After hearing the outcry over a thrown banana, Alexander Poulides reached out to the San Jose Mercury News on Monday and said that he was the tosser and that it was a move made strictly in frustration with another poor performance from the Giants in a 10-2 loss to the Orioles.
Baltimore center fielder Adam Jones believed that the banana was meant for him and that it was a racially motivated act.
“I’m embarrassed and shocked by the outcome,” Poulides told the Mercury News. “In hindsight, I wish I didn’t do it and I apologize. I’m very sorry.”
The Giants apologized to Jones on Monday and were investigating the incident. They’ve yet to confirm that Poulides made the throw. Poulides said he grabbed the banana off a catering cart towards the end of the game as he was on his way out of the AT&T Park.
When Koji Uehara signed with the Red Sox as a free agent last winter, it was reported simply as a one-year, $4.25 million contract. However, the Boston Globe’s Nick Cafardo has learned that the deal also included a $4.25 million option that will vest with his next appearance, his 55th of the season.
WEEI’s Alex Speier adds that incentives will make the option worth $5 million if he reaches 35 games finished this year (he’s at 23 right now and should get to 35 as long as he remains in the closer’s role).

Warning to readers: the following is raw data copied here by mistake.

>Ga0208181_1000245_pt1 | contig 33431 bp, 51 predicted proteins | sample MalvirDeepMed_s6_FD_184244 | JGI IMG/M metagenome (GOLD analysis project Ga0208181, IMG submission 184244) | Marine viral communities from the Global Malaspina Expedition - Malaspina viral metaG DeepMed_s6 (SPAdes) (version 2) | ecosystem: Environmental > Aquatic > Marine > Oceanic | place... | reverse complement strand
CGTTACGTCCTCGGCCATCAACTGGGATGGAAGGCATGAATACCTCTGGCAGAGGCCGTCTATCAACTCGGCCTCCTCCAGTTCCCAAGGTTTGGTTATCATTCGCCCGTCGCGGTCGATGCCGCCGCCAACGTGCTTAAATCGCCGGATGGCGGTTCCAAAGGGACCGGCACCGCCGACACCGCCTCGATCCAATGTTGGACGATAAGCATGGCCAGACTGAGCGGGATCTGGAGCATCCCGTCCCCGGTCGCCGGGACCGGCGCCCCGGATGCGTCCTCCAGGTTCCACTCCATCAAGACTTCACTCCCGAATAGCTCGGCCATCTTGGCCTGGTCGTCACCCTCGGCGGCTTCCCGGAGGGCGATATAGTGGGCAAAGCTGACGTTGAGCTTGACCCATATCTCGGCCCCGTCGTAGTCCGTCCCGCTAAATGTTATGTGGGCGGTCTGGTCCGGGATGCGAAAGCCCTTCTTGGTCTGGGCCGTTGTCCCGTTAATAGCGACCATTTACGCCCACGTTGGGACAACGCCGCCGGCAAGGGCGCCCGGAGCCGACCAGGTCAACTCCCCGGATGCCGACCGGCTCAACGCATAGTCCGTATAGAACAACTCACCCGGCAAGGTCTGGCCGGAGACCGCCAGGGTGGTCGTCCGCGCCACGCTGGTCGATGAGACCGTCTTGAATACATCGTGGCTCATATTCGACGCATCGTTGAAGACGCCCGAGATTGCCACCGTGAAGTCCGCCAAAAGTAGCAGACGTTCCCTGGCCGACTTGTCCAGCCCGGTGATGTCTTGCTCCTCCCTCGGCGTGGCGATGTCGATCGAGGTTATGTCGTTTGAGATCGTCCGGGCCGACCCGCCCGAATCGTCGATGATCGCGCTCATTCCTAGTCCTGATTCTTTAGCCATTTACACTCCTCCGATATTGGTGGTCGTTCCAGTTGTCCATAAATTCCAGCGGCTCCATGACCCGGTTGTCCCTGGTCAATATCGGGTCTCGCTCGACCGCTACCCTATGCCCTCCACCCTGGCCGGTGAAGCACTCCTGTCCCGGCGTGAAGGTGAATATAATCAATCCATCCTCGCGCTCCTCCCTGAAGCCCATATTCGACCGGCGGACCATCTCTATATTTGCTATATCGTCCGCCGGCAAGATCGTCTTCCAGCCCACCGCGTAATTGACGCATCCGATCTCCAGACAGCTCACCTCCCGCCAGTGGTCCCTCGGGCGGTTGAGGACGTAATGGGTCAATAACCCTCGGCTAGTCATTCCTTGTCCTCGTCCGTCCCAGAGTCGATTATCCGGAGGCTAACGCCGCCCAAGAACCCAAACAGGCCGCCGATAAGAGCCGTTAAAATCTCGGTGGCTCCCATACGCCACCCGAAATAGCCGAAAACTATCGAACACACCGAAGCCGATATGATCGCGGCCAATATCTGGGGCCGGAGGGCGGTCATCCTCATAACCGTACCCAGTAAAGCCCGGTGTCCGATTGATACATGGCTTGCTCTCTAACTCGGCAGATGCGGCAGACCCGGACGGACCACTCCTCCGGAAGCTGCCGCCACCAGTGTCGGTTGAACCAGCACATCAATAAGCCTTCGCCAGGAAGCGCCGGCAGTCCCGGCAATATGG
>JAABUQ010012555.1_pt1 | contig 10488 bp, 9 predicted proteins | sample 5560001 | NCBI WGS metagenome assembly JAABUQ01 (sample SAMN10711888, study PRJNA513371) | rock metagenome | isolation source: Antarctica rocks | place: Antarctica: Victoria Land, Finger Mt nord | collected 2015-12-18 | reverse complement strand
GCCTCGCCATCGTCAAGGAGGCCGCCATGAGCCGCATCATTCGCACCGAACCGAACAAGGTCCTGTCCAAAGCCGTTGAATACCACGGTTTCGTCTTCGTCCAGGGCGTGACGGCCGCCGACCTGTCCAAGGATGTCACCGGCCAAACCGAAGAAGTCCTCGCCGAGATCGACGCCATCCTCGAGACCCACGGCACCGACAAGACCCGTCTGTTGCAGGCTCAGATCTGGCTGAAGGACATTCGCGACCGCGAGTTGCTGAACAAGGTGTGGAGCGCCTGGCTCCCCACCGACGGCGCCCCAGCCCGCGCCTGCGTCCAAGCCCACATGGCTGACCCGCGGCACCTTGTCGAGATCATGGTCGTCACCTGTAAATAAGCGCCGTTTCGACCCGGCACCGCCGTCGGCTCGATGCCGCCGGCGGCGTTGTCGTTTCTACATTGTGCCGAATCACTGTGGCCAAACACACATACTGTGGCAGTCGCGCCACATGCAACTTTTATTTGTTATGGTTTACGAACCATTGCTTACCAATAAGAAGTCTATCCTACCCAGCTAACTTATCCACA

Either way, the 38-year-old Uehara is a bargain. This year, he has a 1.35 ERA and a 74/9 K/BB ratio in 53 1/3 innings. He’s had arm problems from time to time since coming to the majors in 2009, but in 199 career relief appearances, he’s amassed a 2.09 ERA and struck out more than 10 batters for every unintentional walk he’s issued. Despite his age and durability concerns, he was seemingly setting himself up for a deal in the two-year, $12 million range. That the Red Sox will already have him locked up will make their winter a little easier.
A pair of agents told El Nuevo Herald that first baseman Jose Dariel Abreu has defected from Cuba and is somewhere in the Caribbean, with separate reports placing him in the Dominican Republic and Haiti.
If the news is true, Abreu would rate as biggest Cuban free agent ever. Arguably the country’s best hitter, Abreu is just entering his prime at 26 and he tied for the league lead in homers last year, hitting 19 in 264 at-bats. He finished the season batting .345 with a 39/54 K/BB ratio. In the World Baseball Classic, he went 9-for-25 with three homers and nine RBI.
Particularly in light of the success of Yoenis Cespedes and Yasiel Puig in the majors, Abreu will likely set off quite the bidding war if he’s made a free agent. Given that the Dodgers, Yankees, Tigers and Angels already have huge commitments at first base, the Red Sox and Rangers would seem to be in the best position to land him, with the Mets, Blue Jays, White Sox and Mariners rating as longer shots.
Personally, I think Abreu would immediately emerge as an All-Star candidate at first base. A contract exceeding $70 million-$80 million would hardly come as a surprise.